Instead of ten digits like we have today, the Maya used a base number of 20. (Base 20 is vigesimal.) They also used a system of bar and dot as "shorthand" for counting. A dot stood for one and a bar stood for five.
Because the base of the number system was 20, larger numbers were written down in powers of 20. We do that in our decimal system too: for example 32 is 3x10+2. In the Maya system, this would be 1x20+12, because they used 20 as base.
Numbers were written from bottom to top.
Below you can see how the number 32 was written:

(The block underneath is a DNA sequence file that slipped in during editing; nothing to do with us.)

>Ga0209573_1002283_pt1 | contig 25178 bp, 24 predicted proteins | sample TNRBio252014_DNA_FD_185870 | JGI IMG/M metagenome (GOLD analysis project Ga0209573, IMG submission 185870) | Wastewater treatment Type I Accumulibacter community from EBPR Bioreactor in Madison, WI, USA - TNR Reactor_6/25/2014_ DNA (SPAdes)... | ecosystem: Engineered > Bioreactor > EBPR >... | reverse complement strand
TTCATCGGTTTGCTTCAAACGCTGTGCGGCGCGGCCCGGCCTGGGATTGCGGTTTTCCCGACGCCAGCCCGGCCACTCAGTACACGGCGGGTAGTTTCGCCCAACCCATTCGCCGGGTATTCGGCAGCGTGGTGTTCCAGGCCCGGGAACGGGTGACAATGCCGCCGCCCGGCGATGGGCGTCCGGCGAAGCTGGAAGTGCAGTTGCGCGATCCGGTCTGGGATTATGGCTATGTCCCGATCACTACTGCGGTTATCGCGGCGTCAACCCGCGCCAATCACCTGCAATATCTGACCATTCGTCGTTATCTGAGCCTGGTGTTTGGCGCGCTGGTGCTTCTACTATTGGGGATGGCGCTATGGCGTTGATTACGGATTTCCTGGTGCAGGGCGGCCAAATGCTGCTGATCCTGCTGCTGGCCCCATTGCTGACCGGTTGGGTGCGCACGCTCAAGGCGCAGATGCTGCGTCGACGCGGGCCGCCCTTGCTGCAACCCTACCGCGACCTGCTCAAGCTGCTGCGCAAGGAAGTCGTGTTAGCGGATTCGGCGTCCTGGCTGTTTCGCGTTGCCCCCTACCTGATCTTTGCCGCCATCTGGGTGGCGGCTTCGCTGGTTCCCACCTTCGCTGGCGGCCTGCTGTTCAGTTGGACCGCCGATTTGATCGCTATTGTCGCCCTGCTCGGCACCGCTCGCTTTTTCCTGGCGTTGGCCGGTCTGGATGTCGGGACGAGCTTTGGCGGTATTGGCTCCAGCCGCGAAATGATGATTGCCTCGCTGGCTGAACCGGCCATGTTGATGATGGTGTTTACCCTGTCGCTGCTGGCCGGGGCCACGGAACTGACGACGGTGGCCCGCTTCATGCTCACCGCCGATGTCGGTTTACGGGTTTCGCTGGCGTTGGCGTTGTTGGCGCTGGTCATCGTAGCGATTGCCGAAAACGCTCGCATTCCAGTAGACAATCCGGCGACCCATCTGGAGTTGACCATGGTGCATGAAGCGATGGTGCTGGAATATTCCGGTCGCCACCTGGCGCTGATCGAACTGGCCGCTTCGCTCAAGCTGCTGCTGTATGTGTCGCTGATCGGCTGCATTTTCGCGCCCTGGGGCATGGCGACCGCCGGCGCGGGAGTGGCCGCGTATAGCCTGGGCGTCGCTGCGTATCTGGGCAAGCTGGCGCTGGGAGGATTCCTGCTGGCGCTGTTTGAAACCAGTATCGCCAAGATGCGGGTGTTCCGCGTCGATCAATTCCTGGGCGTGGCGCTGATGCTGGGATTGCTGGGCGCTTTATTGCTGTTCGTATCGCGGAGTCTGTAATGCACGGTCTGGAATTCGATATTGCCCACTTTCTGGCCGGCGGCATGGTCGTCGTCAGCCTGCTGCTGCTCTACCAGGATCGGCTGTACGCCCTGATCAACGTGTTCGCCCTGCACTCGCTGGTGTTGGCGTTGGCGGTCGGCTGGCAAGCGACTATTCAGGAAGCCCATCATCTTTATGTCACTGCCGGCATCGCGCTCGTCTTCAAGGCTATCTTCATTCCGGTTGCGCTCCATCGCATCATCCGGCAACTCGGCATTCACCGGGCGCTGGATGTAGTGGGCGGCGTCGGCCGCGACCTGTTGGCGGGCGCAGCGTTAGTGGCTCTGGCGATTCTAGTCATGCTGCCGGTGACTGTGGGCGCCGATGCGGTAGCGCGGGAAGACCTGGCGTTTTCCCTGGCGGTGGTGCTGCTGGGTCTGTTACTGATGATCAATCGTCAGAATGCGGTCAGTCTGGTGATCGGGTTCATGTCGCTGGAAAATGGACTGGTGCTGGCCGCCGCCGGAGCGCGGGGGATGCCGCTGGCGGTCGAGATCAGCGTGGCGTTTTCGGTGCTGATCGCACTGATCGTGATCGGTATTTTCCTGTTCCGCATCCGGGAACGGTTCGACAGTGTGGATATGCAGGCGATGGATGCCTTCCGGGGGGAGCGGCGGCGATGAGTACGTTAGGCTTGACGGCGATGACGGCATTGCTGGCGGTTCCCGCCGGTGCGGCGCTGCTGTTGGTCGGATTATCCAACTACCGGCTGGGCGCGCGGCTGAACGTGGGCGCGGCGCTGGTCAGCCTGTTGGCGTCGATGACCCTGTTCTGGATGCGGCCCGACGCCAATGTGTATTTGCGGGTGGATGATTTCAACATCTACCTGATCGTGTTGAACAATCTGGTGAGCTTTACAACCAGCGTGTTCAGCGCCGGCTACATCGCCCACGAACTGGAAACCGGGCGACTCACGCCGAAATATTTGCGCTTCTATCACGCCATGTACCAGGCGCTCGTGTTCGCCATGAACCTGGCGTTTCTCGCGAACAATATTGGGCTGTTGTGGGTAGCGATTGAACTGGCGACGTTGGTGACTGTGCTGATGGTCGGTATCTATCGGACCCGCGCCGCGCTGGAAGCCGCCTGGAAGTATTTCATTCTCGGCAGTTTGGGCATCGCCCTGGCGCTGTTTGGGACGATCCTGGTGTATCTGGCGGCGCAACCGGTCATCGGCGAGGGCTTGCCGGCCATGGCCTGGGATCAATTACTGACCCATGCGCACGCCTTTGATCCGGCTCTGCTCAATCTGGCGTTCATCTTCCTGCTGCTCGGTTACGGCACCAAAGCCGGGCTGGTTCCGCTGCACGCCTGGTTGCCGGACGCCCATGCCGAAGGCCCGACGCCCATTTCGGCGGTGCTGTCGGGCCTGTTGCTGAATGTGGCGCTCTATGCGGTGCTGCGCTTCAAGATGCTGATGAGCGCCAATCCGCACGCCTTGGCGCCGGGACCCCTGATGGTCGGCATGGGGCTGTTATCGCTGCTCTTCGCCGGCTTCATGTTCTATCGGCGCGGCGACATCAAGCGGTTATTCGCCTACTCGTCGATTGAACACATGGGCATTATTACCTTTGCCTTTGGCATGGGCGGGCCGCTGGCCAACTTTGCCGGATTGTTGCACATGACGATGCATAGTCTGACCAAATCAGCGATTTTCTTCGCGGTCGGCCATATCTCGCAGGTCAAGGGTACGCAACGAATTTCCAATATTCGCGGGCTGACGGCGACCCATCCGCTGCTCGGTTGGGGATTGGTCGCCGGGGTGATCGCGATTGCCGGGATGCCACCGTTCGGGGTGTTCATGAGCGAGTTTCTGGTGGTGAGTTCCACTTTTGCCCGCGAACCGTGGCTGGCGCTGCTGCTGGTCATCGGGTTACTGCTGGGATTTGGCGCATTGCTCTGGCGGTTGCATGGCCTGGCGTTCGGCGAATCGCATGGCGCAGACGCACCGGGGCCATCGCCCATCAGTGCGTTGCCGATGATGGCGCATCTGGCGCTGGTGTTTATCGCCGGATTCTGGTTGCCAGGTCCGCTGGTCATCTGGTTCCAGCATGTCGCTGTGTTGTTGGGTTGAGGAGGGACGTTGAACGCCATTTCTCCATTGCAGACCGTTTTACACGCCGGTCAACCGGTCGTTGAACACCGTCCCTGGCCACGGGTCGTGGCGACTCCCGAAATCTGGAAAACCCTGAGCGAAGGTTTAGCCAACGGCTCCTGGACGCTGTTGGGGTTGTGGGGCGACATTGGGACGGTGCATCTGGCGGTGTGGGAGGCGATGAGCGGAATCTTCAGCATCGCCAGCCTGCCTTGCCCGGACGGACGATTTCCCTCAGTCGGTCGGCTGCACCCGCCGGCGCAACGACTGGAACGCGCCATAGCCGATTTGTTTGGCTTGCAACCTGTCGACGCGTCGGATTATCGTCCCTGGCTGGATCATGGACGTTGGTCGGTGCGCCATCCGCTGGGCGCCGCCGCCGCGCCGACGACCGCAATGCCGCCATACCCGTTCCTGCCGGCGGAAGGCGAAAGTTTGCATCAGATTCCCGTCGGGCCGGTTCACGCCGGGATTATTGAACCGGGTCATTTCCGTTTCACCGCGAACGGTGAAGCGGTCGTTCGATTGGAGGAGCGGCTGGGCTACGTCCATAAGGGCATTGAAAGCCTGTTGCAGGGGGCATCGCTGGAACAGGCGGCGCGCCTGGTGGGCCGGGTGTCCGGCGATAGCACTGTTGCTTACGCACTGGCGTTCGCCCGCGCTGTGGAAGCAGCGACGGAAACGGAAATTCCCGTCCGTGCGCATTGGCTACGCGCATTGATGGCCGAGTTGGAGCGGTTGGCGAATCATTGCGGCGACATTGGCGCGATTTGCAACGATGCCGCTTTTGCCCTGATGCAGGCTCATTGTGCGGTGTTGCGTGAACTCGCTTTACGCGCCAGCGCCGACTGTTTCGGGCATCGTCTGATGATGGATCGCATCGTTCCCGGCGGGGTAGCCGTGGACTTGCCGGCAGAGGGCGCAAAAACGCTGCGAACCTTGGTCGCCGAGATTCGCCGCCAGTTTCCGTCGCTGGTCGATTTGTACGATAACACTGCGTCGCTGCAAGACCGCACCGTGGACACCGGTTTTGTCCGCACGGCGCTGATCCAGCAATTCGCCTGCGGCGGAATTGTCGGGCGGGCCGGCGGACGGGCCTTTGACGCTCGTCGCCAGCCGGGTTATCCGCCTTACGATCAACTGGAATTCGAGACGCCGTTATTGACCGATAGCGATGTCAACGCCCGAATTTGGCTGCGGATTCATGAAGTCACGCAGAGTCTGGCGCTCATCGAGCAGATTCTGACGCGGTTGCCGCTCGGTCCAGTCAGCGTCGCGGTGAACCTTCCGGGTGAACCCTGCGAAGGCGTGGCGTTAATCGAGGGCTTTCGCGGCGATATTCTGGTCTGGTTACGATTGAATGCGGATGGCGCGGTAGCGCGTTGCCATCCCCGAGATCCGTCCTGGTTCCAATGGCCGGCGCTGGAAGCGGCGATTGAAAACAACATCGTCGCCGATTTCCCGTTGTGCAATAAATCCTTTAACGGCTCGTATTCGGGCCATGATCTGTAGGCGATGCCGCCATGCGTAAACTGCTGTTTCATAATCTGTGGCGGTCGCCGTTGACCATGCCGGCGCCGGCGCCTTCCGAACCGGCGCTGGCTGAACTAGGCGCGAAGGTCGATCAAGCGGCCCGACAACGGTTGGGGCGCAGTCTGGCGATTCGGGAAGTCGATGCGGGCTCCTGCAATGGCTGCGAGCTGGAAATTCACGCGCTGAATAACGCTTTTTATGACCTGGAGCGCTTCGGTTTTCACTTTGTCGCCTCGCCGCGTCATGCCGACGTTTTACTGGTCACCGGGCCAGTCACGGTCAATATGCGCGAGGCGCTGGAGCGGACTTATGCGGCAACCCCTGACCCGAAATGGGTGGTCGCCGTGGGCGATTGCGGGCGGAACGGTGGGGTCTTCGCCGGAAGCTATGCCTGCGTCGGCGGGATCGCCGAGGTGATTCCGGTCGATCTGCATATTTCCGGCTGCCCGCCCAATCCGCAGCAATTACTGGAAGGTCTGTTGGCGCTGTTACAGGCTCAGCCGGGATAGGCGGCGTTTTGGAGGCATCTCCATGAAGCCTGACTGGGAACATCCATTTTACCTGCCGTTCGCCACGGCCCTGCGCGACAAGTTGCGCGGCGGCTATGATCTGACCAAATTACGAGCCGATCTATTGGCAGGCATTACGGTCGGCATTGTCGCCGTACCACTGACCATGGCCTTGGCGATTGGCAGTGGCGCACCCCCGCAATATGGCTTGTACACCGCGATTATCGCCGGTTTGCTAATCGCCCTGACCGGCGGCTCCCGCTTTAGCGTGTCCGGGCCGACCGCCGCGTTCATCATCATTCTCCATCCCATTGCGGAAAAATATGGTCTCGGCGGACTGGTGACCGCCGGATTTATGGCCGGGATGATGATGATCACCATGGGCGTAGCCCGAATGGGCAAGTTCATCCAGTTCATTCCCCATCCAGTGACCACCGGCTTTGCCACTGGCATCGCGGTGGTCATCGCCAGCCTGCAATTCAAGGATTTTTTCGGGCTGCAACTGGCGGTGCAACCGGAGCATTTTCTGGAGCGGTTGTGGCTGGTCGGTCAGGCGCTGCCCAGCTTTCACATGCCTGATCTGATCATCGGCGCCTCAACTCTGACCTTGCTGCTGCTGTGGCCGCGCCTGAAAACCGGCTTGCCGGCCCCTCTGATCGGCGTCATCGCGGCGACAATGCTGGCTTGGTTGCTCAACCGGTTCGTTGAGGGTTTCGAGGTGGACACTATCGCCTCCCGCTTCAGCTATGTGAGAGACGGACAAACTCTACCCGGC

- 20's (1)
- 1's (12)
It was very easy to add and subtract using this number system, but they did not use fractions.
Here's an example of a simple addition:
- 20's + =
- 9449 + 10425 = 19874
As you can see, adding is just a matter of adding up dots and bars! Maya merchants often used cocoa beans, which they laid out on the ground, to do these calculations.
Base twenty was also used in their calendar, which is a major portion of these pages because calendars are developed by astronomers for keeping track of time.